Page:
None of the jackets for the Pickwick Capitol Series LPs were manufactured by Capitol's normal jacket manufacturers. They used the suppliers that they had used for their Design albums starting in 1965.
The rainbow labels, however, are the same LP labels that were used by Compo and RCA during the period 1966-1969. They would have been shipped to Keel Records In Ajax by the same suppliers.
Capitol introduced the target logo in August 1969 as the replacement for the older "dome" logo. In the fall of 1969, Capitol began to look at their Beatles catalogue in Canada with a view to re-issuing albums in the back catalogue using the new Capitol logo. All LP labels were replaced with new green target labels. At this time in 1969, RCA, Compo, and Keel would have been supplied with the new label stock.
It is probable that Pickwick lobbied Capitol to issue a Beatles album on the Pickwick Capitol Series. Capitol would have declined the request in the end but perhaps Capitol had initially responded with Yesterday And Today as it had been their weakest selling Beatles album. Either way, it appears that Keel pressed up a number of green target copies of ST-2553 and even made a mistake on the catalogue number by dropping the stereophonic "S" and just using the T-2553 numbers on both Side 1 and Side 2 labels. They also used the mono etching numbers T-X-1-2553 and T-X-2-2553 rather than stereo ones. Oddly, they were sold in leftover Parr’s jackets and a special Pickwick jacket was never used. However, the fonts used are unique and that the feature that makes this a very collectible album.
It is possible that these Keel pressed albums were sold in Canada via the Columbia Record Club as the Capitol Of Canada Record Club ceased operations in 1970. Perhaps the Keel pressings of ST-2553 were intended for the Capitol Record Club and that fell through when the club was shut down. Or perhaps they were just an "odd lot" to test their capabilities for mainstream Capitol releases - and they failed the test. Either way, the Keel pressings are very rare indeed and only a handful of these discs have found their way into Beatles collections.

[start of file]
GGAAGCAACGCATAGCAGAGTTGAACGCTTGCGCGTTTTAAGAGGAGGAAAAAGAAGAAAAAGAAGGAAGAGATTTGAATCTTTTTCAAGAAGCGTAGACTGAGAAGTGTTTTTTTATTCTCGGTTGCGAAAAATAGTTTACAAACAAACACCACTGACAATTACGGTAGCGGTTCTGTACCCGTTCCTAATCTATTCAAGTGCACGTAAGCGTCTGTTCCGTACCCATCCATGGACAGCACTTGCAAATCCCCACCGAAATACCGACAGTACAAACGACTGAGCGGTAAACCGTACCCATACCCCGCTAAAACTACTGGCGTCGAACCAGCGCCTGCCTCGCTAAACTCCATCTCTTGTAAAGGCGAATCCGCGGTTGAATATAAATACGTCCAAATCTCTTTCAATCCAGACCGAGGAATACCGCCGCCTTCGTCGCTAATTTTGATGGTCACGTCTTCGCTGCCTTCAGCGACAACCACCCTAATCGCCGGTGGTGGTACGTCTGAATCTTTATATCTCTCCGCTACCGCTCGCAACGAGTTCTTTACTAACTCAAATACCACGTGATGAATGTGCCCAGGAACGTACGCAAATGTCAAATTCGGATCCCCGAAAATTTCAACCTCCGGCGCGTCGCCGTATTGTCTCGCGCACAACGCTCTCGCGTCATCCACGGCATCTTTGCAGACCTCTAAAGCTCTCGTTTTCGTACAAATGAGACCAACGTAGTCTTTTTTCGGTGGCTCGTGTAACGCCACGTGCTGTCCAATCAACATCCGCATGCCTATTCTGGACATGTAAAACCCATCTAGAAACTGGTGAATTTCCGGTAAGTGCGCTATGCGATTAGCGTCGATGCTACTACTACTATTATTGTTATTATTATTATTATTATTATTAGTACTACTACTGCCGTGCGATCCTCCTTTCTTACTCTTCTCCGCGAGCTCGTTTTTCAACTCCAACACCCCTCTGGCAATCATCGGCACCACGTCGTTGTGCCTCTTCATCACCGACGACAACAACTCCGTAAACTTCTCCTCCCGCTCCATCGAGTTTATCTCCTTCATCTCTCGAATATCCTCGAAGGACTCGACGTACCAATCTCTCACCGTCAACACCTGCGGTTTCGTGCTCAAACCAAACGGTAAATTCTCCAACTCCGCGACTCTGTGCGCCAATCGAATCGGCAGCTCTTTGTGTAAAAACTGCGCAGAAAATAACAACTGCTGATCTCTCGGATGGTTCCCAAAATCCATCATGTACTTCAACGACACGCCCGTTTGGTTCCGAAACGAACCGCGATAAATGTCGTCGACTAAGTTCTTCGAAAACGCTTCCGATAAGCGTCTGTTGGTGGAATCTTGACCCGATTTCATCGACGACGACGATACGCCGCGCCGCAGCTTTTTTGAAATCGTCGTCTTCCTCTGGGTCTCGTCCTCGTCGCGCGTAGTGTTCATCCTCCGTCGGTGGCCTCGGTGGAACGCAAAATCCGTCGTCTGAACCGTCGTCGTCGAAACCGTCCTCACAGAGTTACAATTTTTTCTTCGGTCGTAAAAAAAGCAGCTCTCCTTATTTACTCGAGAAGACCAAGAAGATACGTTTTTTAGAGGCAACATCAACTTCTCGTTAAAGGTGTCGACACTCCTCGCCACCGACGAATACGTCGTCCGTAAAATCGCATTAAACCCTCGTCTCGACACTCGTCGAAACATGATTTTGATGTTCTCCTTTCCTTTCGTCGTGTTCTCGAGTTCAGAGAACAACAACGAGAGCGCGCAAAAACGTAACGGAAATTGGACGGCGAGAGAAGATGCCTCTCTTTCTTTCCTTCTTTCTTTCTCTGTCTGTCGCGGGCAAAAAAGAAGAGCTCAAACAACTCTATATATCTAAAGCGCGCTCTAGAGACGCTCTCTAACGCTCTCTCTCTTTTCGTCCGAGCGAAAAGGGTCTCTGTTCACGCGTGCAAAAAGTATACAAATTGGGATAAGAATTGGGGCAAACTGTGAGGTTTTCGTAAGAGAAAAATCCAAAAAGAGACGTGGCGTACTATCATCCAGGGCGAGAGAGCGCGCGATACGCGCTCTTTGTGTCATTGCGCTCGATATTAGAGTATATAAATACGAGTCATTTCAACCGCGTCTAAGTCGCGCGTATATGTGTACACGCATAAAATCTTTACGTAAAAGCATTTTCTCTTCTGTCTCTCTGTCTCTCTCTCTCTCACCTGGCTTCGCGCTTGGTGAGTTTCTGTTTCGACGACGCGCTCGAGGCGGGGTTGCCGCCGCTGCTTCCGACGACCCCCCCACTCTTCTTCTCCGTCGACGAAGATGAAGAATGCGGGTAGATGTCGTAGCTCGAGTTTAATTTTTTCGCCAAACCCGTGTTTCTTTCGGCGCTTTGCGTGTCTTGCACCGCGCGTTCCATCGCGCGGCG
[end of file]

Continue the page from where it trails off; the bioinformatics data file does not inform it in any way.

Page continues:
By early 1974, Capitol had started to look at in-sourcing the pressing of vinyl. In the early 1970s Capitol of Canada ended its outsourcing agreements with Compo (Cornwall) and RCA (Smiths Falls). They were planning to do the pressing themselves at their Mississauga facilities. By early 1974, Capitol had started to look at in-sourcing the pressing of vinyl in detail and one of the options presented to them was to have the pressing done by Keel records in Ajax. Keel would have presented a bid to Capitol.
So now we are back to Randy Wolf's test pressing of Rubber Soul. This stereo test pressing would be from that time in 1974 when Capitol was looking at new equipment etc to purchase. The stamper from Capitol would have been used to press the Rubber Soul test disc. That is why it says "Mastered By Capitol" in the run out area of Randy's disc.
Capitol could then evaluate the quality of the Keel pressing service via such a sample. They would have also tested their own in-house abilities to create a disc from a US master before the cut over to their own new equipment.
It took a couple of years before the process was complete, and they were pressing their own 45s in 1976 and LPs is 1977 at their own Mississauga facilities. It appears that they briefly contracted with Keel Records of Toronto in this process.
In my book "The Beatles Canadian Discography - Part 3" (Hemmingsen Publishing, 2011) on page 38, it was surmised that this green target pressing was made by Columbia Records of Canada because of the similar pressing ring. It now appears probable that the album was in fact manufactured by Keel Records sometime in the fall of 1969 or even as late as early 1970. As seen from the directory of the time, Columbia Records was not offering pressing services to other companies at this time.
The Keel Records pressings from the 1967-1970 period, especially the Frank Sinatra albums in the series, exhibit a distinct lack of overall quality compared to the RCA and Compo pressings of that time. It is easy to see that they made mistakes with label copy etc. as they were a smaller company.
It is possible that Keel pressed Beatles records for Capitol between 1974 and 1977. But we do know that they were pressing albums for Capitol to distribute as early as late 1966. Any further information would be appreciated.
Many thanks to Randy Wolf, Serge Pelletier, Gilles Valiquette, Brian Schofield, and Gilles Pepin for their great background information which was used in this article.￼